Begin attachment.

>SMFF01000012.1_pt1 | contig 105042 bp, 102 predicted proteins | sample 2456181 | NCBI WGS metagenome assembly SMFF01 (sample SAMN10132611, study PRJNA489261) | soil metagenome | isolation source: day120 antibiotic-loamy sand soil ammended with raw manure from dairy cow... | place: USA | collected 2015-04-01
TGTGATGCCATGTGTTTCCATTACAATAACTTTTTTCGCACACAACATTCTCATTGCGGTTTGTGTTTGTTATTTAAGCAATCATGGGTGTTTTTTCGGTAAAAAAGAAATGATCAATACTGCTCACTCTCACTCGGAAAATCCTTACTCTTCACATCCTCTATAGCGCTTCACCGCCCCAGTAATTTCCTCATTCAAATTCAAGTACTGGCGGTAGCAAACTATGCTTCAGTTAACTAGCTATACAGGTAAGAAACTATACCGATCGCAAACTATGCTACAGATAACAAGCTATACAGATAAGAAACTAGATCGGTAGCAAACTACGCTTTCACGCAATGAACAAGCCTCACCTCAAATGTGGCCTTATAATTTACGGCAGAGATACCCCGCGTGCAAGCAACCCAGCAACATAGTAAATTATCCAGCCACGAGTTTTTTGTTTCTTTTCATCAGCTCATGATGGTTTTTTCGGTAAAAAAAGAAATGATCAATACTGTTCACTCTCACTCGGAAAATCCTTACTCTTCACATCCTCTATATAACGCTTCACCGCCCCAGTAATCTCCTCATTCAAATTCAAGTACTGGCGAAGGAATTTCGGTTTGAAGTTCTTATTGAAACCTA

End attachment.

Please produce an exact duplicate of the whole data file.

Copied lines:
>SMFF01000012.1_pt1 | contig 105042 bp, 102 predicted proteins | sample 2456181 | NCBI WGS metagenome assembly SMFF01 (sample SAMN10132611, study PRJNA489261) | soil metagenome | isolation source: day120 antibiotic-loamy sand soil ammended with raw manure from dairy cow... | place: USA | collected 2015-04-01
TGTGATGCCATGTGTTTCCATTACAATAACTTTTTTCGCACACAACATTCTCATTGCGGTTTGTGTTTGTTATTTAAGCAATCATGGGTGTTTTTTCGGTAAAAAAGAAATGATCAATACTGCTCACTCTCACTCGGAAAATCCTTACTCTTCACATCCTCTATAGCGCTTCACCGCCCCAGTAATTTCCTCATTCAAATTCAAGTACTGGCGGTAGCAAACTATGCTTCAGTTAACTAGCTATACAGGTAAGAAACTATACCGATCGCAAACTATGCTACAGATAACAAGCTATACAGATAAGAAACTAGATCGGTAGCAAACTACGCTTTCACGCAATGAACAAGCCTCACCTCAAATGTGGCCTTATAATTTACGGCAGAGATACCCCGCGTGCAAGCAACCCAGCAACATAGTAAATTATCCAGCCACGAGTTTTTTGTTTCTTTTCATCAGCTCATGATGGTTTTTTCGGTAAAAAAAGAAATGATCAATACTGTTCACTCTCACTCGGAAAATCCTTACTCTTCACATCCTCTATATAACGCTTCACCGCCCCAGTAATCTCCTCATTCAAATTCAAGTACTGGCGAAGGAATTTCGGTTTGAAGTTCTTATTGAAACCTA